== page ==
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Old 07-16-2009, 09:53 PM   #1
GLoBaLReBeL
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Default Quick questions . . who has the quick answer

So, I am going to brew my beer VERY soon and I have red over the How-To-Brew by John Palmer. I have also read the Northernbrewer. I am just stuck on one part. I have decided to pick up a 7.5 Gallon kettle and want to brew a full pot rather then using 2.5 Gallons of wort and adding in water to make 5 gallons. I was thinking . .
In NB's instructions it says to use 5.5 to 6 gallons in the kettle and to use 15% to 25% less bittering hops (any hop additions during the first 30 minutes of the boil) than called for in the kit inventory - e.g., use 3/4 to 7/8 oz instead of 1 oz; all other boil additions remain the same. Now, is this really necessary? Why would I need to use less bittering hops?

Also, the 15 - 25% less doesn't include the fermentables like the wheat malt syrup or the wheat DME, correct? Its only talking about the additions, like the 1 oz of Sterling that comes in the kit to be added at the beggining of the boil. (60 minutes)

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Old 07-16-2009, 09:58 PM   #2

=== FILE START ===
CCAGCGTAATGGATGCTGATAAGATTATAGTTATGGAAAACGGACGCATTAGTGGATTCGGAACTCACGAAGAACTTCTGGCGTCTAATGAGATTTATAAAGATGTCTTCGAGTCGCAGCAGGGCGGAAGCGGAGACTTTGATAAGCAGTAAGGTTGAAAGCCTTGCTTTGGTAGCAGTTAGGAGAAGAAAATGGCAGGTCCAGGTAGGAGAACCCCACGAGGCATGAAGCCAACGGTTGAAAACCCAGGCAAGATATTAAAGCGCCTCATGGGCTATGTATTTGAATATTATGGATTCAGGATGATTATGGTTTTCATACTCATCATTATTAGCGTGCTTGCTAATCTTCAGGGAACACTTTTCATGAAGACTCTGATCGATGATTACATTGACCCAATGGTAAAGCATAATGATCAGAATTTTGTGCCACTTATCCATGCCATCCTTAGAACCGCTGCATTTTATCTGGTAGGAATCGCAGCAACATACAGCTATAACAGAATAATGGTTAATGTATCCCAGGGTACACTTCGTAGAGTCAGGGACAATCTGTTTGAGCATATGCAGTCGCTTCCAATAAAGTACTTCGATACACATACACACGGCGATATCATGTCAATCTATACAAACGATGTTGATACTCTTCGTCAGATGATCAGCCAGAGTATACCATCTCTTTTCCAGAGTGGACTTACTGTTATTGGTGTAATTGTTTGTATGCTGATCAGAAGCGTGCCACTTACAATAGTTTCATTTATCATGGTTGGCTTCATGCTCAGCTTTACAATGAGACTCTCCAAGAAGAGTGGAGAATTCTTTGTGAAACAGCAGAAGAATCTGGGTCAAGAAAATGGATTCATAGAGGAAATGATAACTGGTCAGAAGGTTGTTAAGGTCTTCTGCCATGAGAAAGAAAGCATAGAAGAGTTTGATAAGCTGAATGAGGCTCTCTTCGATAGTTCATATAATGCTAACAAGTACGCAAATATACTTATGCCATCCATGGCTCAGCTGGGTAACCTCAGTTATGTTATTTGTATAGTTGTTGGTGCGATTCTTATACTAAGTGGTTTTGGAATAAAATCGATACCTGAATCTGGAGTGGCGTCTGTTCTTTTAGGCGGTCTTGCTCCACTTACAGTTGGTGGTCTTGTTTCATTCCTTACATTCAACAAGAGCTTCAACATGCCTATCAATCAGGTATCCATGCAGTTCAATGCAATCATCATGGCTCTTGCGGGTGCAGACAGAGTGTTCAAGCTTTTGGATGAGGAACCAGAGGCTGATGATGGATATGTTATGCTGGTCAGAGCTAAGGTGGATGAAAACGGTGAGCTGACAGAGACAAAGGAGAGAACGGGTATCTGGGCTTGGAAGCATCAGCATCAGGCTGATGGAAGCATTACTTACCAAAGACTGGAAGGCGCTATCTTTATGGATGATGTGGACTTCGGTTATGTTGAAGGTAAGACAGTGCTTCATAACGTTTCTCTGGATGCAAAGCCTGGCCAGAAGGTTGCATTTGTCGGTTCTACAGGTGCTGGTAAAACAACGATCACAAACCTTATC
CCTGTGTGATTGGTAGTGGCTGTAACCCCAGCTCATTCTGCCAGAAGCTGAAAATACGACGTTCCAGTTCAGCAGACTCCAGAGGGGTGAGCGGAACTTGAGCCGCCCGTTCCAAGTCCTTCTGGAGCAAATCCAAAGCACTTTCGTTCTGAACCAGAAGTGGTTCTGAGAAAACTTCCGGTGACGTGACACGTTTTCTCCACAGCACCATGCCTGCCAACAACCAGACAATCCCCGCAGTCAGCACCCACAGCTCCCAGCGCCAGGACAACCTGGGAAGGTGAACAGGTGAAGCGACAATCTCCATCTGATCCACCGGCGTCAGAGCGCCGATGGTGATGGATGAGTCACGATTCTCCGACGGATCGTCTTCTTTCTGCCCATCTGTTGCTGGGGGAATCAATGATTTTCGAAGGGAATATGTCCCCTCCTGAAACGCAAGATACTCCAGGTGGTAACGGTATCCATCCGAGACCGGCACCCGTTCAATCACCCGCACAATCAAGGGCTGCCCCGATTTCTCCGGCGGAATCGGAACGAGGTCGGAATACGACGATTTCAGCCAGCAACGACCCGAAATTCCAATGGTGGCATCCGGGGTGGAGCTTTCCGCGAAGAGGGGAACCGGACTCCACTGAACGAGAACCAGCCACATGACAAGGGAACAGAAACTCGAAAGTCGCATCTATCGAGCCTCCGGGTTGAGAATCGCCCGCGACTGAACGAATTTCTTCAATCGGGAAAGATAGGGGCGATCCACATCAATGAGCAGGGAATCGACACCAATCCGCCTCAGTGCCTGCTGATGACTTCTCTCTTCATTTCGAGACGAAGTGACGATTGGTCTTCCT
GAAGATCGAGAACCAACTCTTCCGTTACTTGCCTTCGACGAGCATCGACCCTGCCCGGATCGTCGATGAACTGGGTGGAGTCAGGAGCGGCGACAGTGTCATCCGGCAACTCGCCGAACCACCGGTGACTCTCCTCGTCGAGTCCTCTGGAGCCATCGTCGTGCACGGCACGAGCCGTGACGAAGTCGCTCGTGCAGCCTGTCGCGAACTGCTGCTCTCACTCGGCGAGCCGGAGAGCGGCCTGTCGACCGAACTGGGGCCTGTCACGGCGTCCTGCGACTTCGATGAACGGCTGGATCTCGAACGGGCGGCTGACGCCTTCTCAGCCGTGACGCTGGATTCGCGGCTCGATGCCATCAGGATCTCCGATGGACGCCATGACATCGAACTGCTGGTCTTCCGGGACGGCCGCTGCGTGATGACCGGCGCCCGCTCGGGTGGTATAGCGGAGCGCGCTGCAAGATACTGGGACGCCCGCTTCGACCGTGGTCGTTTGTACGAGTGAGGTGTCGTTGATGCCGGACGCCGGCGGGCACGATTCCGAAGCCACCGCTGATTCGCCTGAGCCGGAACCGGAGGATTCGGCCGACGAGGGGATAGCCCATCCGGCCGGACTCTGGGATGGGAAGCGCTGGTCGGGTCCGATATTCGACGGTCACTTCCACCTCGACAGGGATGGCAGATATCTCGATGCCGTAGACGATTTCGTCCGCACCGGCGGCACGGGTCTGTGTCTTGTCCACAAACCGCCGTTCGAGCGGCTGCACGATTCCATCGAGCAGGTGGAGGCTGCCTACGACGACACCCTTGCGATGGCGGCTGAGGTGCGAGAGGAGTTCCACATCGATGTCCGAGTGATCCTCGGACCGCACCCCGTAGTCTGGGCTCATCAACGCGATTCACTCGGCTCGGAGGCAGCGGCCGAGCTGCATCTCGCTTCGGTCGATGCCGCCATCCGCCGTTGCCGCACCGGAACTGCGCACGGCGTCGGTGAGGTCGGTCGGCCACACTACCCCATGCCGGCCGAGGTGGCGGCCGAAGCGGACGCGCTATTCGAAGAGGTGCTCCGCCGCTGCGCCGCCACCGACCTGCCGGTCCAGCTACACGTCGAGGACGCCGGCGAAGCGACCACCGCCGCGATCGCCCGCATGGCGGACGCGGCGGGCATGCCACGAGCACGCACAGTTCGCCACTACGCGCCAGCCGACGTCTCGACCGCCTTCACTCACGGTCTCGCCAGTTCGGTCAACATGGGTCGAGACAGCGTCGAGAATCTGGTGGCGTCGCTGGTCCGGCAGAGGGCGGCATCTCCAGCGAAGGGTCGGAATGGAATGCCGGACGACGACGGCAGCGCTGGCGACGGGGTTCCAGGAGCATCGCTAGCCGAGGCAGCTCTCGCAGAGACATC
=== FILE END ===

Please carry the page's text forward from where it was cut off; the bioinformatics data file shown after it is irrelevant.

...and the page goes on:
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Yes the 15-25% is hops only. Basically, bigger boil = get more bitter stuff from the hops so your beer will be overly bitter (or at least more bitter than the recipe calls for) if you do a full boil.

RDWHAHB...it's easy, you'll make great beer

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Old 07-16-2009, 10:03 PM   #3
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You use less hops because the concentration of the wort is lower, resulting in more alpha acids in the hops (what causes the bitterness) being extracted when you boil them.

The 15-25% is only the hops. Everything else should be the same in the recipe.

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Old 07-16-2009, 10:05 PM   #4
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If you do a full boil rather than a partial boil, then the gravity of the wort being boiled will be lower (because of the extra water). Bittering hops add more bitterness when boiled in a lower gravity wort than in a higher gravity, so you can reduce the amount of bittering hops slightly and still get the same effect.

The fermentables stay the same unless you want a lighter beer.

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Old 07-16-2009, 10:07 PM   #5
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It's talking about hops only.

The concept is that hops are best utilized in pure water. If you boil them in solution with sugar, they are less effective. By increasing the amount of water in the boil while keeping the sugar constant, you are gaining a greater efficiency from your hops than planned in the recipe. So, if you want to follow the recipe and achieve the expected flavor, you reduce the amount of hops added.

It's not going to be a huge deal with a kit brew, though, unless it's a beer with large bittering additions.

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Old 07-16-2009, 10:15 PM   #6
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You guys are soo fast! Honestly! Thanks for all the help ahead of time. I will be sure to post my result when i can!

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